Next, the data is checked for completeness and accuracy. Access to the right data is essential, as accurate and properly coded data provides the foundation for category management strategies, including leveraging, pricing agreements, quantity discounts, value analysis, supply base optimization and other important cost management activities. Data Cleansing and Enriching involves ensuring that the data has no duplicates, and is organized into a logical structure in a database. This occurs through a process of first comparing the data to existing codes in the database, and determining if there is already a match that comes close to products already stored from other companies. In cases where there are not any matches, then an individual known as a “mapper” will go about the process of cleansing the data item, or creating a new product code for it, along with the appropriate links to the manufacturer ID, the vendor ID, the unit of measure, and other pertinent information about it.
Data Classification/ Normalization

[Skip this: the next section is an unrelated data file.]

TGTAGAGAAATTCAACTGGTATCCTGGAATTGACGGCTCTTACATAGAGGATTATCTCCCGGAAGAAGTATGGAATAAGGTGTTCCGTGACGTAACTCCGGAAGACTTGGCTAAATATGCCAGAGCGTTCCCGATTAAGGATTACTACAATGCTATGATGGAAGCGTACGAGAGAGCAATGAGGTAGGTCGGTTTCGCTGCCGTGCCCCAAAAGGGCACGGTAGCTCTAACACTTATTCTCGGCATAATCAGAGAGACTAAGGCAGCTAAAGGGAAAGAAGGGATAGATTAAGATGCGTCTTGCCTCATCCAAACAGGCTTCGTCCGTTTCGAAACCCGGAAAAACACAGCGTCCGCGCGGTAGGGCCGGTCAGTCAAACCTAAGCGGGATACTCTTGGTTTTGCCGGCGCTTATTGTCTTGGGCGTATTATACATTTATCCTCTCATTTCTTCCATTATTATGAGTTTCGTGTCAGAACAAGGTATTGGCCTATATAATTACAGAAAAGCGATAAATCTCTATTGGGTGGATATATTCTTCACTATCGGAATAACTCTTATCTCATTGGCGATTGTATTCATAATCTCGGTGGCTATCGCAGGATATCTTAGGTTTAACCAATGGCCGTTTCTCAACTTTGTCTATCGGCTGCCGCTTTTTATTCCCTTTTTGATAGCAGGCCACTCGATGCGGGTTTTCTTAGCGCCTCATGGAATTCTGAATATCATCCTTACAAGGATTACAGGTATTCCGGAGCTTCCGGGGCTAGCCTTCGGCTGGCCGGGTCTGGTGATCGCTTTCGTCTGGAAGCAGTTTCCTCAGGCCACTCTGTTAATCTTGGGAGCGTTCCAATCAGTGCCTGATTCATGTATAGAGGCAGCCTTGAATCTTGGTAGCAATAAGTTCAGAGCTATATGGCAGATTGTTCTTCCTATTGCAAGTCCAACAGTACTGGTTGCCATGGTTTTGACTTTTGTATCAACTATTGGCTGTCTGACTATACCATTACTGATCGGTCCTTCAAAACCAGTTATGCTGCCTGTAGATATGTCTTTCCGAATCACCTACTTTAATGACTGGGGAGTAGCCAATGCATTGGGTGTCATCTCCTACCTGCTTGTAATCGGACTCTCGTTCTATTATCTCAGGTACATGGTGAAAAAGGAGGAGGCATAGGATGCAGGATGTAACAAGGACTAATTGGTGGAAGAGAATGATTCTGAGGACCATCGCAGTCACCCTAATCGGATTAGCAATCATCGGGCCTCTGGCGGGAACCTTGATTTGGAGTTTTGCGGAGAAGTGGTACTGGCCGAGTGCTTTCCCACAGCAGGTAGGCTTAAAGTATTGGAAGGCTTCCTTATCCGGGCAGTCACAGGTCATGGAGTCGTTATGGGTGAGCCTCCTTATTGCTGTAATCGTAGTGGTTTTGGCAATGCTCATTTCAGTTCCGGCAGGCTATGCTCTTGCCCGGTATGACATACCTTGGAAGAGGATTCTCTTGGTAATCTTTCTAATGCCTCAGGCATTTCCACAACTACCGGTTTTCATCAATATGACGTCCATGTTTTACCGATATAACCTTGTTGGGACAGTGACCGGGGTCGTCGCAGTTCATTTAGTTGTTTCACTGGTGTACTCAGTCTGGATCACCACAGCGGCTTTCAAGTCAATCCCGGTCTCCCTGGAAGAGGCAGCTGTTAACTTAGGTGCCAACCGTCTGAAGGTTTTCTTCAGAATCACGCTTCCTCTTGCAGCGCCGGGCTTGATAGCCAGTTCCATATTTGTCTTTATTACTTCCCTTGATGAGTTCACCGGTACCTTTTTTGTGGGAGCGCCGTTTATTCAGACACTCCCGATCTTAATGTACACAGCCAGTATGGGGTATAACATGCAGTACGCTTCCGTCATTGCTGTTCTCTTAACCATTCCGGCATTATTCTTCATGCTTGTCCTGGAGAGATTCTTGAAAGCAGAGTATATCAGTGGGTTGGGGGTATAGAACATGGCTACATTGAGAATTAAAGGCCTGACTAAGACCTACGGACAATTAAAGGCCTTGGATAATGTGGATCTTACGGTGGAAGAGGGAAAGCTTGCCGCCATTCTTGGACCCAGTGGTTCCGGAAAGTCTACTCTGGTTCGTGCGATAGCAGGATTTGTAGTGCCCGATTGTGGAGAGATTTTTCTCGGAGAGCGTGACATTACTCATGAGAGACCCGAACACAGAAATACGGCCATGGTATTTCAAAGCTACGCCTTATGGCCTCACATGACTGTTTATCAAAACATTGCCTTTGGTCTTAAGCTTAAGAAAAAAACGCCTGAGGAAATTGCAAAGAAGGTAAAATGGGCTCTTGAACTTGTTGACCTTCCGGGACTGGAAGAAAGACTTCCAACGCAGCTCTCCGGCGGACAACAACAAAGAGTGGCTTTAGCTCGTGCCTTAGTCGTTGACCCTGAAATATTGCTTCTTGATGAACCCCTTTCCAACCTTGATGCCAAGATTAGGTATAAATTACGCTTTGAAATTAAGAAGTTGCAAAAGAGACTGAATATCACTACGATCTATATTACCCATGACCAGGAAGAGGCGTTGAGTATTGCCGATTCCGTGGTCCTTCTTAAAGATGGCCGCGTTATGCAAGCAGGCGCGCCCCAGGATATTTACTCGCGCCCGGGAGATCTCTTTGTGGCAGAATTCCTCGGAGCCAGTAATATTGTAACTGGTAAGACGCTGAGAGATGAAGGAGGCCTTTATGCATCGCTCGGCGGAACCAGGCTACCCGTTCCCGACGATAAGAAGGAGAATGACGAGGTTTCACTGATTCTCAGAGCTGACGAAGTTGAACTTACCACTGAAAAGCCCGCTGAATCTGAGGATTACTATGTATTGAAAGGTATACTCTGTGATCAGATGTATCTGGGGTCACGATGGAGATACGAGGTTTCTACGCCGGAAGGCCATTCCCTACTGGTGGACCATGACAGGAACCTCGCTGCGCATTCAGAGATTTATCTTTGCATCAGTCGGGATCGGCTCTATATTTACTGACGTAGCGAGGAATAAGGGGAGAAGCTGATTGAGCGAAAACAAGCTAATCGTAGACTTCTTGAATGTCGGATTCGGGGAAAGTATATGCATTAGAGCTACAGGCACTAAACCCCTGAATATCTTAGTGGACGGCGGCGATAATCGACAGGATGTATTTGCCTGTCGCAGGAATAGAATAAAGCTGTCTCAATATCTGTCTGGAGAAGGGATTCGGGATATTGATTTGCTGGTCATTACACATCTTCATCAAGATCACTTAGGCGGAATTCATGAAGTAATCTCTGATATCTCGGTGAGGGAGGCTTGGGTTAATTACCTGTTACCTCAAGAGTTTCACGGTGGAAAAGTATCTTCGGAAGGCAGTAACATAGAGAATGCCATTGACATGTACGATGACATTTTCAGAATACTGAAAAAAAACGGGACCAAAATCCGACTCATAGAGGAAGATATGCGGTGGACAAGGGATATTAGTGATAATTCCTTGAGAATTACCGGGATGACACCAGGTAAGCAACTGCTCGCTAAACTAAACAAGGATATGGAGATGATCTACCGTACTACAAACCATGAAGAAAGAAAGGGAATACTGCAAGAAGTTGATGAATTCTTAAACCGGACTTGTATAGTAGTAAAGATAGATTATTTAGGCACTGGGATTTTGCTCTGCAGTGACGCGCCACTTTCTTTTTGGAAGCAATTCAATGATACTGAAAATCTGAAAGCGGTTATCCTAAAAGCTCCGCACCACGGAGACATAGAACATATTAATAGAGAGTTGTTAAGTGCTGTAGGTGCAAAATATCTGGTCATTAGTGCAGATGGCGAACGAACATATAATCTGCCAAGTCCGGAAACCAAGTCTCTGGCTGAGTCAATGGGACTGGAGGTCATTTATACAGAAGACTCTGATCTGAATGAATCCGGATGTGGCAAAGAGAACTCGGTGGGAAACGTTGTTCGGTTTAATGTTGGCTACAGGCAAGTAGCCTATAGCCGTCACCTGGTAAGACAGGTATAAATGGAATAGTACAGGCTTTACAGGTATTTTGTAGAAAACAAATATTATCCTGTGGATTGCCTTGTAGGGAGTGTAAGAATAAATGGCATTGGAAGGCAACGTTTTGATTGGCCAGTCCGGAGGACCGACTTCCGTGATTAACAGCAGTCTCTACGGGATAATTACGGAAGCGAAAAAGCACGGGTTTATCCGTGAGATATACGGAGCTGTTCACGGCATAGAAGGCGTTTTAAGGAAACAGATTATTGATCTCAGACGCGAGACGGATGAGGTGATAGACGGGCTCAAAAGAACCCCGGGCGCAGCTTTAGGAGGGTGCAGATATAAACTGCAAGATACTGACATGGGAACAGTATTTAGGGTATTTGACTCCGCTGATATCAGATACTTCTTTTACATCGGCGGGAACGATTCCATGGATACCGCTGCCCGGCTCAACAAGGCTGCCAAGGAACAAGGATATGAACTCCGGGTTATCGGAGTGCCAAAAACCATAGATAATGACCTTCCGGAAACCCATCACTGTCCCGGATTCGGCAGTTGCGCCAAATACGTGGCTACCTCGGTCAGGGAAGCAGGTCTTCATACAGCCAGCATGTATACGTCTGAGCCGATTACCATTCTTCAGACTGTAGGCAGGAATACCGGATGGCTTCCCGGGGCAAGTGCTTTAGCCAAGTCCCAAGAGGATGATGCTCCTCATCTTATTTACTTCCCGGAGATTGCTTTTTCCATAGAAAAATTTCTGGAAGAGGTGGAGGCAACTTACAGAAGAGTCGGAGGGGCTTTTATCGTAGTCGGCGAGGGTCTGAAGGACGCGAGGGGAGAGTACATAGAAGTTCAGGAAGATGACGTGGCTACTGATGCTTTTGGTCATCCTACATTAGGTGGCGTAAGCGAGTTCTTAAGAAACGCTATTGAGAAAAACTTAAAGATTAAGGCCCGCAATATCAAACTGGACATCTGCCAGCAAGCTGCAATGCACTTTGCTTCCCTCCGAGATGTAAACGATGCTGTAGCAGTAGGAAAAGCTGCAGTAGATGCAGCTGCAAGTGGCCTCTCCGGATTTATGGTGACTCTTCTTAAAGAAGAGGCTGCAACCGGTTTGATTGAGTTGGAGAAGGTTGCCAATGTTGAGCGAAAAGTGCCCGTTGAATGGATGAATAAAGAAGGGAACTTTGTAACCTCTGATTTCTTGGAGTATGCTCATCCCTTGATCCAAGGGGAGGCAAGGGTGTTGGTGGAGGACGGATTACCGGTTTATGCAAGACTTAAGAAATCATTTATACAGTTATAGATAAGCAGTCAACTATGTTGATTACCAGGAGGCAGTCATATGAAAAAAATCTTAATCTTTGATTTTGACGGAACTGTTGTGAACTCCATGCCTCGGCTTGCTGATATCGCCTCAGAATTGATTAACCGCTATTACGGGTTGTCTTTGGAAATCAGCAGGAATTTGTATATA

One of the most important foundational shifts in spend analysis technology in the past few years has been an interest in greater flexibility and visibility into the classification process. Increasingly, more advanced organizations are starting to look for the ability to classify spend to one or more taxonomies at the same time (e.g., customized UNSPSC and ERP materials code) as well as having the ability to reclassify spend to analyze differ views and cuts of the data based on functional roles and objectives. Category analysis using data classification codes can also identify areas where “system internal co-sourcing” is taking place. This refers to situations where decisions regarding commodity items as well as physician preference items and actual determination of vendors where there continues to be a duplication of purchasing efforts at both hospital and system levels. This is an expensive proposition, which includes duplication of effort for identifying products and suppliers, developing and managing requests for proposal and information, optimizing proposals and obtaining offers, finalizing awards, and implementing and monitoring contracts. As systems migrate from being holding companies to operating companies, reduction of internal co-sourcing is an important strategic opportunity, but will rely on effective data cleansing and coding as the basis for analysis and action.